Don’t fall for it! Remember the following to help stay safe online:

  • Never click on links in an email you weren’t expecting.
  • When you receive an email asking you to log in to an account or online service that you use, log in to your account through your browser–not through links in the email. This way, you can ensure you’re logging into the real website.
Be wary of emails with spelling or grammar errors, especially when it supposedly came from a reputable source.
 
December 6, 2019: PayPal Becomes the Most Popular Phishbait

If you use PayPal for online shopping or services, you probably receive emails from them on a regular basis. But be warned: Hackers are now impersonating PayPal in their phishing emails more than any other brand.

The attackers are sending various types of emails claiming that you need to log in to your PayPal account. If you click on links in these emails, you’ll likely be brought to a fake login page, where your credentials will be stolen if you attempt to log in.

Follow these tips to keep yourself safe from PayPal and other brand impersonation attacks:

  • Never click on links in an email you weren’t expecting.
  • When you receive an email asking you to log in to an account or online service that you use, log in to your account through your browser–not through links in the email. This way, you can ensure you’re logging into the real website.
  • Be sure that your PayPal password or passphrase follows secure password guidelines. Search the web to find password tips and recommendations, or contact the appropriate department in your organization for password pointers.
November 29, 2019: Safety Tips for Black Friday and Cyber Monday Scams
Are you ready for the biggest online shopping weekend of the holiday season? The bad guys certainly are. So while you’re looking for the best Black Friday and Cyber Monday deals, make sure you’re also on the lookout for holiday shopping scams.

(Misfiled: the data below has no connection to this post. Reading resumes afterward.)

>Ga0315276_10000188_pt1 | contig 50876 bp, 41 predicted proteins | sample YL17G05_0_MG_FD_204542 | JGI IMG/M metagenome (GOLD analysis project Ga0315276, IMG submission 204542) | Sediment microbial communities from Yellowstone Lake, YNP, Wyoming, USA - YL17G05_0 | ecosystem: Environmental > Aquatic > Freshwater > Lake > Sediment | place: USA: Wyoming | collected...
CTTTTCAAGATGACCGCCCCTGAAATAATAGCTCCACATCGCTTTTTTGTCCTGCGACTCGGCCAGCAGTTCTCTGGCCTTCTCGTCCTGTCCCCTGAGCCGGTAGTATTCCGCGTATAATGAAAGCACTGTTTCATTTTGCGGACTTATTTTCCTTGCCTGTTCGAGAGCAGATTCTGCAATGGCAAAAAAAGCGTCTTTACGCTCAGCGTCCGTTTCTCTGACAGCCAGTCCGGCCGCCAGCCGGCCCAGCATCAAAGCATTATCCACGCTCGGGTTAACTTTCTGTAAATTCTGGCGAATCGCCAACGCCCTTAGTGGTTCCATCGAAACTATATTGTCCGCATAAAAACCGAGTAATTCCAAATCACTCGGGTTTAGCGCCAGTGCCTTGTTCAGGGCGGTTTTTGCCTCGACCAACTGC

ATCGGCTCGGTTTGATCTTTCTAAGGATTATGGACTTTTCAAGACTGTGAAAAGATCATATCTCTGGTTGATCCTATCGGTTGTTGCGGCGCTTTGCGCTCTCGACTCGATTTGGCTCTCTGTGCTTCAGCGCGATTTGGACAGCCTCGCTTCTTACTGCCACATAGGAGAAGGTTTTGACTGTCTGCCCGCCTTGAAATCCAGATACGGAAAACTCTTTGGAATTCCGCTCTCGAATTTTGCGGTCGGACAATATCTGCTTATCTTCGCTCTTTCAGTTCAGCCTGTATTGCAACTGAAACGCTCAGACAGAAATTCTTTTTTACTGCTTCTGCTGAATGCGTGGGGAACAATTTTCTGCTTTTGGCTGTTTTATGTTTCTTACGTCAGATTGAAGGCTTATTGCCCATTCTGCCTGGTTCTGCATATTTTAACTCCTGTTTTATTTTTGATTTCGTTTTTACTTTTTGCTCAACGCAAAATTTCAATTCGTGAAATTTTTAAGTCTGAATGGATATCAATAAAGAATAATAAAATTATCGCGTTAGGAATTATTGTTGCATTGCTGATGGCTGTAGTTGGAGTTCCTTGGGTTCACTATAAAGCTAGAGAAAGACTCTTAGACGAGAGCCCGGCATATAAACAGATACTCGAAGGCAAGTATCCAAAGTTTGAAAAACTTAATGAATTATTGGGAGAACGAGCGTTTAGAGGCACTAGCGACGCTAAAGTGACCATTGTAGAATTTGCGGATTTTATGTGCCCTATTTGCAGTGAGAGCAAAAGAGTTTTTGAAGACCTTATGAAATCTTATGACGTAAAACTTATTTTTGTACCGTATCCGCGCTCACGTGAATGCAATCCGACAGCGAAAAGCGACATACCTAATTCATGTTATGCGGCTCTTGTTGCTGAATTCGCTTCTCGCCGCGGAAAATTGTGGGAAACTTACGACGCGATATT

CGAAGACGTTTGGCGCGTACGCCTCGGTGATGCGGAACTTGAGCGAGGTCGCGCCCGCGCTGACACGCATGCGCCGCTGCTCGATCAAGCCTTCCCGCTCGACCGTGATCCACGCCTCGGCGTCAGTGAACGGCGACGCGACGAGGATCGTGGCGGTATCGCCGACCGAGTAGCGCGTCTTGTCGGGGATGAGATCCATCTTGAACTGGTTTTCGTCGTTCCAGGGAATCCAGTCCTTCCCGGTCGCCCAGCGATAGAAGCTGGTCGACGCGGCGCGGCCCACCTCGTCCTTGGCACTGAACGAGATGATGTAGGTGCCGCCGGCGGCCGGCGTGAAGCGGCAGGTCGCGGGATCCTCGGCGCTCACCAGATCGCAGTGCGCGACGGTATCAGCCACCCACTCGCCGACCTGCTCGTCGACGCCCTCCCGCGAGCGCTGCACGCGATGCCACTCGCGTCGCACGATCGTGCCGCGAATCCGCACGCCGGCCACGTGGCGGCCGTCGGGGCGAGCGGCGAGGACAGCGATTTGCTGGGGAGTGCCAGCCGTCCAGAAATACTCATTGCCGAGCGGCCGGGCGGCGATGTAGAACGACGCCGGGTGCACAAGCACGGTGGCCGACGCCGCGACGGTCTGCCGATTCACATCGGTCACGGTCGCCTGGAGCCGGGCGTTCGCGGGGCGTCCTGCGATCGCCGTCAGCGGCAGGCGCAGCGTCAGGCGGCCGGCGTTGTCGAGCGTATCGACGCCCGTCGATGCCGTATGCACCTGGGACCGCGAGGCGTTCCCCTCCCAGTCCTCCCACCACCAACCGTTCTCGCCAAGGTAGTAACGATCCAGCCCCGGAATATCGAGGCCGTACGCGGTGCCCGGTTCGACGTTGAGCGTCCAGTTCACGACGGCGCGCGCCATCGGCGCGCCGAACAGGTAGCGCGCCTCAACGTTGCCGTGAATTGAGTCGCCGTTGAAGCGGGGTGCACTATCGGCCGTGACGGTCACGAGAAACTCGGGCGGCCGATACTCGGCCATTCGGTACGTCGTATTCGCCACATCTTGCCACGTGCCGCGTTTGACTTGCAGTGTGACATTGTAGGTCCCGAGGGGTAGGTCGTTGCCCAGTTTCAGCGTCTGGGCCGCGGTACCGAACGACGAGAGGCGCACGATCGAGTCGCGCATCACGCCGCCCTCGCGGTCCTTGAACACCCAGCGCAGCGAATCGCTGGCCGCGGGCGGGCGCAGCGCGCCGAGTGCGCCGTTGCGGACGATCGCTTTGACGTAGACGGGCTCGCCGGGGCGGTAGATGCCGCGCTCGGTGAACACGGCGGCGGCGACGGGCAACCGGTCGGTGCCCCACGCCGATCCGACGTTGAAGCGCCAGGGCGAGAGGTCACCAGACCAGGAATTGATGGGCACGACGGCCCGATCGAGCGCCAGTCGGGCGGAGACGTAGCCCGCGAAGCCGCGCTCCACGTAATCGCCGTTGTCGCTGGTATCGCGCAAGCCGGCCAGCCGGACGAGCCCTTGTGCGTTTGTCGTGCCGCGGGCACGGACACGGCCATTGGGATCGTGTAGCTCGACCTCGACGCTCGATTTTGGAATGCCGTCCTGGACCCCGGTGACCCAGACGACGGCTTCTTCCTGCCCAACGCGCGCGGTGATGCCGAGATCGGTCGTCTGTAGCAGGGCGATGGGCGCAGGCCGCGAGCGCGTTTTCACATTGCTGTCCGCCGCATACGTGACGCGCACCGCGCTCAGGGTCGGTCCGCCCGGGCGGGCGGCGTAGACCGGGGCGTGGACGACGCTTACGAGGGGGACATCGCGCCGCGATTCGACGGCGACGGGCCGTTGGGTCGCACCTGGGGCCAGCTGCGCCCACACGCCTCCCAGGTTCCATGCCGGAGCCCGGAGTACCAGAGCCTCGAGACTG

Be aware of the following scams and safety tips to protect yourself this holiday season:
  • Never click on links in emails. There are thousands of fake sites that look almost identical to the real thing. If you want to shop a website that you frequent, always navigate to the site by typing the web address in your browser rather than clicking on a link in an email.
  • Don’t open attachments with special offers. This is a classic scam. If the email presents a valid offer, you shouldn’t have to open an attachment or click on a link.
  • Watch for malicious ads and pop-ups. Do not click on ads that sound too good to be true, and ignore pop-ups that make “best deal ever” claims.
  • Beware of e-skimmers. This is a new scam to watch out for. Have you heard of criminals skimming your credit card information from gas stations or ATMs? Well, now fraudsters are skimming credit card data during online checkouts. Use trusted sources such as PayPal or Amazon to avoid this type of data loss.
  • Whenever possible, use a credit card for online shopping. Never use your debit card to make purchases online. If you encounter fraudulent charges on your debit card, it’s not always possible to get a refund. Whereas, most credit card issuers offer greater protection against fraudulent charges.
  • Do not shop over public Wi-Fi. Never send sensitive data over free or public wi-fi networks. You can’t be sure if the network is secure, or if others are spying on your online session. If you must use public wi-fi, be sure to use a VPN connection which encrypts your information.
  • Be very cautious of “free offers” during the holidays. During this time of the year, there’s a huge spike in all types of survey fraud and gift card scams.
  • Do not reuse any of your passwords. Not just during the holidays; practice this tip all year long. Reusing any of your passwords is an invitation to get hacked. Instead, use a password manager to create hard-to-break passwords.
  • Keep a close eye on your credit card and bank accounts. During the holiday season and all year long–monitor your credit card and bank statements. Unexpected charges are typically the first sign that your card, or even your whole identity has been stolen. If you think you’ve been scammed, stay calm and call your credit card company.
  • Be especially suspicious of gift card scams. They can be a perfect holiday gift, but gift card scams are skyrocketing. Only buy gift cards from trusted sources.